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Harvard SEAS Holds Annual BRIDGE Week to Celebrate Diversity in STEM

Attendees listen to remarks by School of Engineering and Applied Sciences Dean Francis J. Doyle III delivered at a banquet during BRIDGE week, an annual celebration of diversity in STEM.
Attendees listen to remarks by School of Engineering and Applied Sciences Dean Francis J. Doyle III delivered at a banquet during BRIDGE week, an annual celebration of diversity in STEM. By Marina Qu
By Mert Geyiktepe, Crimson Staff Writer

Harvard’s School of Engineering and Applied Sciences held a series of events for an annual celebration of diversity in STEM last week.

BRIDGE Week — which stands for Building Relationships, Increasing Diversity, and Growing Engineers — started in 2018 as a partnership between three organizations: the National Society of Black Engineers, Society of Women Engineers, and Society of Hispanic Professional Engineers.

The week’s events came roughly five months after SEAS released results from its 2022 climate survey, which found that roughly 21 percent of respondents said they have experienced harassment or discrimination. The figure was higher for respondents from historically marginalized racial and gender identities.

The survey also found that 36 percent of SEAS affiliates felt “inclusion and belonging” at the school, which was consistent with levels from 2018.

The program kicked off last Monday with an alumni panel featuring Irene Y. Chen ’14, Carter J. Ithier ’14 , Marinna Madrid, Sorell S. Massenburg, and Alice E. White. During the event, the panelists discussed their experiences with diversity and inclusion in their careers and offered advice to attendees.

Madrid — a 2018 alum of Harvard’s Graduate School of Arts and Sciences and the co-founder of biotechnology startup Cellino — said during the panel that while she found academia to be a “pretty welcoming and open-minded place,” her early experiences in industry were more challenging.

“I’ve been asked what’s different between what we’re doing and what Theranos is doing, when the only thing that’s the same is that we’re both women,” Madrid said.

Madrid said as she gained “clout and influence” in her industry, she was able to stand up for other young entrepreneurial women.

“I can advocate for them. And if I see someone who I think is acting discriminatory, I can let them go,” she said.

Chen, an incoming assistant professor at the University of California, Berkeley, said she feels there is a “tremendous appetite” for understanding the types of problems faced by academia.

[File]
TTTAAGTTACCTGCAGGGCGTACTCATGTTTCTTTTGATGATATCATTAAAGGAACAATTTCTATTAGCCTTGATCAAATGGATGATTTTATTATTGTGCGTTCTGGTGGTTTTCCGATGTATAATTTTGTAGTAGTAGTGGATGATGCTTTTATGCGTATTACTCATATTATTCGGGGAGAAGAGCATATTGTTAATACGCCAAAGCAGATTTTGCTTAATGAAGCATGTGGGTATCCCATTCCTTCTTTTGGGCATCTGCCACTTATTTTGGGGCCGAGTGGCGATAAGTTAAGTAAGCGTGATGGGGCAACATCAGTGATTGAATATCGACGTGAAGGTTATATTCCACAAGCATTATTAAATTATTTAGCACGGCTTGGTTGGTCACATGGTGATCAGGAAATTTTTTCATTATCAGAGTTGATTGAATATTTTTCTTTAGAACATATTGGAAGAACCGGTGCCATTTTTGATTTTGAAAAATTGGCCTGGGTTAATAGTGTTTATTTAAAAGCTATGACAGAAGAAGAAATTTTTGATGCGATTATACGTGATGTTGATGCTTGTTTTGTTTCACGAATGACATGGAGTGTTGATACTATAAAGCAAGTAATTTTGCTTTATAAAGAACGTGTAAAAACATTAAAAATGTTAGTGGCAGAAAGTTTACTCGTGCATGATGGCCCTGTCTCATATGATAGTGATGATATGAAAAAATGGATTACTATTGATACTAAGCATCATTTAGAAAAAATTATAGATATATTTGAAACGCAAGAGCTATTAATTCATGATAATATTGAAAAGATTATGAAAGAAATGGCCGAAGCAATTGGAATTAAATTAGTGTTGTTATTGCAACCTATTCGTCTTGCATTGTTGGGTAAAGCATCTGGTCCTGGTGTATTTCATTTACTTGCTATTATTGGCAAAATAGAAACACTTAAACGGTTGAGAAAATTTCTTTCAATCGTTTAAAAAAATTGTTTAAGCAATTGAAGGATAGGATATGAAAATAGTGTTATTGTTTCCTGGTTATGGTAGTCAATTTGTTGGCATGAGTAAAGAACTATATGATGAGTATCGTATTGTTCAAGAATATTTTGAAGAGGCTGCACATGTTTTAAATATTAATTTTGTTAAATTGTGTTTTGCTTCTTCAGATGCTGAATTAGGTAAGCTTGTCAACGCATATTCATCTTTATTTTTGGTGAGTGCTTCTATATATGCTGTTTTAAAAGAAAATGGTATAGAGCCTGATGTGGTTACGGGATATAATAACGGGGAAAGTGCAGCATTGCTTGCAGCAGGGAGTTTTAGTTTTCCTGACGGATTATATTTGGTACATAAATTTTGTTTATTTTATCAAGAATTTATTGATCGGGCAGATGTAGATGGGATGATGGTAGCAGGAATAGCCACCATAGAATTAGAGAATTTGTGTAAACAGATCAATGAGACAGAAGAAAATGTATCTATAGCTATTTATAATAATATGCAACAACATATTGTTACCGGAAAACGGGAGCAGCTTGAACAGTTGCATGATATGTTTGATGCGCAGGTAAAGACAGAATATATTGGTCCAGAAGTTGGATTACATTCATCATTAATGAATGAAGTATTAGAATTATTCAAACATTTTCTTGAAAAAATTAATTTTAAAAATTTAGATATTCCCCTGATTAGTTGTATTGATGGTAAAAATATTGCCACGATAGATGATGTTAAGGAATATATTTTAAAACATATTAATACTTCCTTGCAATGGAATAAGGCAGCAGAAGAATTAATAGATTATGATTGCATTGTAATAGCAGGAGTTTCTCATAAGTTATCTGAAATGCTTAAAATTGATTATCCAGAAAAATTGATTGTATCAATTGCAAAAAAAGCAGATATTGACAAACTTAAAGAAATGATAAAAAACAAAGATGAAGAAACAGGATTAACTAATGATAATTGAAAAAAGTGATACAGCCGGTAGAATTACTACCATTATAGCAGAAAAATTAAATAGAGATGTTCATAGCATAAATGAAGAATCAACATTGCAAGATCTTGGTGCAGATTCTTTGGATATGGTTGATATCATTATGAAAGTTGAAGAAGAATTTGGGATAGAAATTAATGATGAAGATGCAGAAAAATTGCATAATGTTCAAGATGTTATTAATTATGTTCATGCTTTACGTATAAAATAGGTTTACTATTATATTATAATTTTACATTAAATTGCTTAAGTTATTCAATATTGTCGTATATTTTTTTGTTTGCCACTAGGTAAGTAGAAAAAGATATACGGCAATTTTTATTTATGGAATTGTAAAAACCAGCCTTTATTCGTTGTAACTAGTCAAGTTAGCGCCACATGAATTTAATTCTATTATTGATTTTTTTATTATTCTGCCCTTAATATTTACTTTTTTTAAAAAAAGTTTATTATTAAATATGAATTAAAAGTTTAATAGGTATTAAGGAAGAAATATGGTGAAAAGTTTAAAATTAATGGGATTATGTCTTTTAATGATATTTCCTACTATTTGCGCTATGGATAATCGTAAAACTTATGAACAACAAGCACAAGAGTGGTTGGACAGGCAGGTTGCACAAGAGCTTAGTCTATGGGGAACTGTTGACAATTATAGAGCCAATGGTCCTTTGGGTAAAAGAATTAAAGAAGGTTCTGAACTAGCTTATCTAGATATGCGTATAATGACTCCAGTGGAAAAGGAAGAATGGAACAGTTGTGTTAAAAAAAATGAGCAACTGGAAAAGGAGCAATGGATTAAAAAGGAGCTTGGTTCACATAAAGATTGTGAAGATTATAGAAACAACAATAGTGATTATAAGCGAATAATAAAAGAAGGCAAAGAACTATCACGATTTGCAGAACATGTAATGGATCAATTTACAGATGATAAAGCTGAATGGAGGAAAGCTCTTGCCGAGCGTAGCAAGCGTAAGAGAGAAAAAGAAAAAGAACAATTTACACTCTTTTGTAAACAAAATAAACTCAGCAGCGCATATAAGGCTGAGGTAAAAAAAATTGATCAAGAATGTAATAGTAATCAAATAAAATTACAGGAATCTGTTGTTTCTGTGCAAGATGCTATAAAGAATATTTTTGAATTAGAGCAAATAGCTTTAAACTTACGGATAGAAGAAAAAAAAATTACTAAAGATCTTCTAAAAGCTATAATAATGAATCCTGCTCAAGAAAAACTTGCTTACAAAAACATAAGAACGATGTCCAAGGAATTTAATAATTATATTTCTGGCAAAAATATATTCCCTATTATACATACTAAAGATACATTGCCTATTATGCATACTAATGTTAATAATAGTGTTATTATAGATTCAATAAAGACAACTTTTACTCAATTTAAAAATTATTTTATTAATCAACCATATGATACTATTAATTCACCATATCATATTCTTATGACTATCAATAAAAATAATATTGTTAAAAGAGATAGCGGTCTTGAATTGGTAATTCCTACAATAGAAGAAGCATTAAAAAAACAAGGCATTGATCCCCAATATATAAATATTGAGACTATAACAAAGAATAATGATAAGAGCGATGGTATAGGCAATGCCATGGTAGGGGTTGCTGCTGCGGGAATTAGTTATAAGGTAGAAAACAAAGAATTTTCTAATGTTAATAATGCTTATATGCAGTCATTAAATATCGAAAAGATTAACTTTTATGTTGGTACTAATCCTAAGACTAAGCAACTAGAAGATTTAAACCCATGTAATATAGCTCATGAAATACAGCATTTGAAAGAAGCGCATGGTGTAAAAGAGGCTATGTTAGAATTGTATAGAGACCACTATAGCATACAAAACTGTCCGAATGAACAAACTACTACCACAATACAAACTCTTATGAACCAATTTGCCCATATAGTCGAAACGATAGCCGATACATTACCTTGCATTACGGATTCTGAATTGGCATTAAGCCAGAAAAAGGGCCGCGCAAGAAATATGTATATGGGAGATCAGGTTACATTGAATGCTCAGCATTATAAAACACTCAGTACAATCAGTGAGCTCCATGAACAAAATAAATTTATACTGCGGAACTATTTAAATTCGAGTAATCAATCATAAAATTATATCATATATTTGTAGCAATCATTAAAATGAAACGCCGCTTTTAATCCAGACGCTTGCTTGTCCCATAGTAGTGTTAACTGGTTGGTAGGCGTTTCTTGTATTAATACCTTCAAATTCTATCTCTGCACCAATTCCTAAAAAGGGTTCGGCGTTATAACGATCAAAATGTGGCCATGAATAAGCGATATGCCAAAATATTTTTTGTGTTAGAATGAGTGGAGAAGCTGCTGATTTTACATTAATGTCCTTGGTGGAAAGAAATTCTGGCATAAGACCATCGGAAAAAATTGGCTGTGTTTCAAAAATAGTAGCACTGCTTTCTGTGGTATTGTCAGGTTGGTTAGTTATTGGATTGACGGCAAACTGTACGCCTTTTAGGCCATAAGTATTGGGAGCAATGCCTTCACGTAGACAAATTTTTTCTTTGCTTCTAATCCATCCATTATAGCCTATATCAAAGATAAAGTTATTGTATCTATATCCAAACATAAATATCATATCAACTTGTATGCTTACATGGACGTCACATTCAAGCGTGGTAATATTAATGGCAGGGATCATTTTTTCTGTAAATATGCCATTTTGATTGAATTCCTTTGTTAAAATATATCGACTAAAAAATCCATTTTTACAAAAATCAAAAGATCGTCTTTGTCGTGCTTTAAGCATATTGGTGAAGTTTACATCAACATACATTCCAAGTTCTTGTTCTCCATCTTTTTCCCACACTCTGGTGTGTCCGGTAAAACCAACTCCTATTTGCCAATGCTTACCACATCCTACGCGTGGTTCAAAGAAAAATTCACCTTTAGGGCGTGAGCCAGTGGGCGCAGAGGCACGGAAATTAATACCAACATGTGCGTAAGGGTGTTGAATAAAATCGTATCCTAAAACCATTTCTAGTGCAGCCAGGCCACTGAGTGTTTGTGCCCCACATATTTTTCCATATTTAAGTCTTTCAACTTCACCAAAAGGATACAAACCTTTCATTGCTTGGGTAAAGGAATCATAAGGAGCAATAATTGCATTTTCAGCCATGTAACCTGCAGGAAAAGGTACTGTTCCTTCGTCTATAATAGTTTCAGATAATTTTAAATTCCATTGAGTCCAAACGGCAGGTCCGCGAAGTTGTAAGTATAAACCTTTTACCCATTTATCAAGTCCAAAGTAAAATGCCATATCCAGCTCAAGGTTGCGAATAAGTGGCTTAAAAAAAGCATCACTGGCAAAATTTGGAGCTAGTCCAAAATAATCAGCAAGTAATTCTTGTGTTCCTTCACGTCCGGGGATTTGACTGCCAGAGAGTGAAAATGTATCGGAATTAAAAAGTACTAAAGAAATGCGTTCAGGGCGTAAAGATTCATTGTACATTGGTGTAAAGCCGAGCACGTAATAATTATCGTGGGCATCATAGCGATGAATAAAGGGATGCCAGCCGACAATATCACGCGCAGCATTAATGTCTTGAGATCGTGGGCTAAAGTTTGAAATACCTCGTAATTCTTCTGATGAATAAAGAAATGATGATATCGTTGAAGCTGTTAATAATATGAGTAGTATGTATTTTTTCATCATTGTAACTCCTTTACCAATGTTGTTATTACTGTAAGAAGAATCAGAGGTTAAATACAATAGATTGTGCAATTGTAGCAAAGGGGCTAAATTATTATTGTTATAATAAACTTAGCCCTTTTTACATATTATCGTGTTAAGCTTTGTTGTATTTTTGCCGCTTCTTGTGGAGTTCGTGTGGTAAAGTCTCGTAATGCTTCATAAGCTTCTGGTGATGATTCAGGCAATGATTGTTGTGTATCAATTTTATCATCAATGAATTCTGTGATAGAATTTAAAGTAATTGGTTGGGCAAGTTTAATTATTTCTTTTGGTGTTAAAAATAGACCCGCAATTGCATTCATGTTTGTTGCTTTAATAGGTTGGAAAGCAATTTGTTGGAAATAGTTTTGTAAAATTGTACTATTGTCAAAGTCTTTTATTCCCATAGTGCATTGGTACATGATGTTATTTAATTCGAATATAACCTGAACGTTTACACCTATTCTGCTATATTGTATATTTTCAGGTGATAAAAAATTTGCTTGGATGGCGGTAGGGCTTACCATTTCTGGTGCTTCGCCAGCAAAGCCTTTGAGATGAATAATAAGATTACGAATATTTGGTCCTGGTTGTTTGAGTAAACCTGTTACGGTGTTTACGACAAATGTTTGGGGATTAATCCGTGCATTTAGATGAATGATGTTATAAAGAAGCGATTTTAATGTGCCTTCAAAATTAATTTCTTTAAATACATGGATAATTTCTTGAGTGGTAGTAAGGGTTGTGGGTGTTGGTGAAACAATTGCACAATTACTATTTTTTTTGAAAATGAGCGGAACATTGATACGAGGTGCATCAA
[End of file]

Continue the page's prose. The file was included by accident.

“There’s a lot of willingness to help. Maybe they don’t know, necessarily, how to,” Chen said. “There are very real constraints on resourcing and figuring out how to support all of the communities.”

Aside from the panel, this year’s BRIDGE Week also included a senior thesis celebration, a banquet at the Science and Engineering Complex, a student affinity mixer, and a screening of the movie “Coded Bias,” which centers on the discovery of racial bias in facial recognition algorithms.

Edward Alexander Jr. — SEAS’ assistant director of diversity, inclusion, and belonging — lauded the week as a success.

“We definitely wanted to celebrate people who went through Harvard and identified as underrepresented in STEM,” he said. “I think we were able to hear a lot of their great stories, especially as it relates to their journey from where they were, back when they were on campus to now — their career.”

Alexander also praised the efforts of the eight diversity, inclusion, and belonging fellows — composed of undergraduate and graduate students in SEAS — for formulating and organizing the events of the week.

Massenburg, who received his Ph.D. from Harvard in 2016 and spoke on the panel, said in an interview that the event offered a “wide range of experiences” for students to hear from.

“I was very happy to come back today to share some insights and some of the lessons I learned during my time here,” he said.

Giridhar M. Anand, a Ph.D. candidate at SEAS, said the panel was useful in helping him explore options after he completes his program.

“I’m looking to graduate this year and trying to figure out what to do next, and I think it’s very useful to get a global view of all the different opportunities that there are after graduation,” Anand said.

—Staff writer Mert Geyiktepe can be reached at

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